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when do they need heat lamps? will they lay in winter. from Michigan

post #1 of 6
Thread Starter 

Hi I was just wondering when I need to start using my heat lamps? How chilly does it need to be at night?  I dont want my girls to get cold but I dont want to "jump the gun" either.. Also my flock is about 6 months old and was wondering when they should start to lay and will i have to wait till next spring for my eggs? I have a silkie who is almost 1 and gives us one wonderful egg every afternoon.. :o) 

Thank you for any info...
Im spending all my free time out in the run with the girls... and Loving it... they all greet me now..and they love my coffee.

People will forget the things we say,they will forget the things we do but they will never forget the way we make them feel.....

A little paint mare named CADDIE MAY , RIRs:BLRWs:FBCMs:2White Silkies: Bantam Cochins:An EE or two:some mini rex bunnies: 4 kids,2 dogs and a hubby who must love me to put up with my 1 acre farm :o)
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People will forget the things we say,they will forget the things we do but they will never forget the way we make them feel.....

A little paint mare named CADDIE MAY , RIRs:BLRWs:FBCMs:2White Silkies: Bantam Cochins:An EE or two:some mini rex bunnies: 4 kids,2 dogs and a hubby who must love me to put up with my 1 acre farm :o)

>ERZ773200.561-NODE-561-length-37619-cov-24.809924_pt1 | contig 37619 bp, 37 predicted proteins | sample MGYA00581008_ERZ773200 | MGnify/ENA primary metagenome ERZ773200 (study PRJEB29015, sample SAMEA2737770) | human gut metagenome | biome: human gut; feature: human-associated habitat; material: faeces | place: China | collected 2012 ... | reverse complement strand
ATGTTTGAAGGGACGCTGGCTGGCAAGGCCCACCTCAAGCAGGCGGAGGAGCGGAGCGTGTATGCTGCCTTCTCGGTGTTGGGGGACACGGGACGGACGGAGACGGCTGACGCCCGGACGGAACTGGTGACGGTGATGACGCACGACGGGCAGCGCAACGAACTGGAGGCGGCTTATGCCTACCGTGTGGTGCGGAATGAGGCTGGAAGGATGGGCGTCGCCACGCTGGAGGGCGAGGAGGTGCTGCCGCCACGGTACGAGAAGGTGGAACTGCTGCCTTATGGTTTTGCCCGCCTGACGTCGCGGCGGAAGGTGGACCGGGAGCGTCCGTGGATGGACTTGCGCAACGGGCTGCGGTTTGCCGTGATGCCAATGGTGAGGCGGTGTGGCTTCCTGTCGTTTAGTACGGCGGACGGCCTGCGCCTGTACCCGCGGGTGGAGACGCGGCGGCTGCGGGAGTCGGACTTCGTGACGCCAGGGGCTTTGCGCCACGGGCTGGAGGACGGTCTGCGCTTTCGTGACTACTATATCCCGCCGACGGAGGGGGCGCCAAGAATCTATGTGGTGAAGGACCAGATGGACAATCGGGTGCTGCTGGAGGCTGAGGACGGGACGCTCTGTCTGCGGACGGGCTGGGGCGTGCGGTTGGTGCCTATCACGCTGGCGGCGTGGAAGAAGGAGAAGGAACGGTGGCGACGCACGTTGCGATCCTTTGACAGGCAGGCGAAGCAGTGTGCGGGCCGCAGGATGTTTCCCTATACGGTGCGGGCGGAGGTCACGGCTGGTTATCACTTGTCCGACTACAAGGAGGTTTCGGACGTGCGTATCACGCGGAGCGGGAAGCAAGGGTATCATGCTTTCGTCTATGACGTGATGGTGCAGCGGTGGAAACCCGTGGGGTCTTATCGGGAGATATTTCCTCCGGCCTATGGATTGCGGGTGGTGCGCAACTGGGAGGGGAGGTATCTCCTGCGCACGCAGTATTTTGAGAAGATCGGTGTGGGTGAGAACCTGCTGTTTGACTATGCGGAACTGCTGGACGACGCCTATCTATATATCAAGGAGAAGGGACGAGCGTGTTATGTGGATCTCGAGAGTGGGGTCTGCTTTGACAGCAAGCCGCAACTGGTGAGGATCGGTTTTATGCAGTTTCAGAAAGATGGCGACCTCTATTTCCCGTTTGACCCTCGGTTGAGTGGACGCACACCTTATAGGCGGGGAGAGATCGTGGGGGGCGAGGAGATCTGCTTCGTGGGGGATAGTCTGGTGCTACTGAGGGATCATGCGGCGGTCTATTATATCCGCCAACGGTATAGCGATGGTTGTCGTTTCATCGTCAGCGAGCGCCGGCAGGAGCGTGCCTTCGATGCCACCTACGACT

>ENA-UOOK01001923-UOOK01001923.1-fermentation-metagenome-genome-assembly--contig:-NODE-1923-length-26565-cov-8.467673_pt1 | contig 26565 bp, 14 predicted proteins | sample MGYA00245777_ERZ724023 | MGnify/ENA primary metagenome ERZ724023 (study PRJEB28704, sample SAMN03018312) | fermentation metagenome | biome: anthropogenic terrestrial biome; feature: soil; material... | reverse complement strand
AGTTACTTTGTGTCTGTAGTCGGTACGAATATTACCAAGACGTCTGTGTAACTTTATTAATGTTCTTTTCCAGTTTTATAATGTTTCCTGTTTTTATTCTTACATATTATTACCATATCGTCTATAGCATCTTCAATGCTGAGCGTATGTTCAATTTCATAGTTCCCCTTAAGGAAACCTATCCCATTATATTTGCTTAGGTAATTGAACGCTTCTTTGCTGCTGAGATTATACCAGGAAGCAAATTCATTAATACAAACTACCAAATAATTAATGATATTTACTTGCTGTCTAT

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post #2 of 6

I don't use heat lamps.  You will need to give additional light 13-14 hours total light per day to keep them laying.  Without heat the eggs might freeze on very very cold days if you dont collect them at least 2-3 times a day.

Loving my mixed flock. 

How I beat feather picking. http://www.backyardchickens.com/forum/viewtopic.php?pid=6586027#p6586027

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Loving my mixed flock. 

How I beat feather picking. http://www.backyardchickens.com/forum/viewtopic.php?pid=6586027#p6586027

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post #3 of 6

I live in MN. I usually don't put a heat lamp in the coop until the water freezes. Then I put the water in a black rubber pan (with a big rock in it so they don't flip it) and hang a heat lamp over it. That way they get light enough to lay, also. I get more eggs in the winter than in the summer. Well, mainly because they free range in the summer and I can't find the eggs, but they do lay well in the winter for me. This year I have a new coop - an 8x12 shed - and plan to use a heated water dish and have a regular light bulb on a timer. All this to say, your chickens will be fine as long as they have shelter and are out of the wind. Give them plenty of light and you'll get eggs, too. You just need to check often because it doesn't take long for them to freeze when its -30 outside!

Chickens off and on for 25+ years and still learning.

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Chickens off and on for 25+ years and still learning.

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post #4 of 6

I haven't had much experience with the cold weather and my chickens yet, but I heard if it's above 50 degress F then that's suitable weather for your girls. Some farmers don't even use any heat sources, they let them huddle together in warmth during winter, in sheds and even the coop. But a heat lamp around late November, when it starts to get chilly may be the ideal time.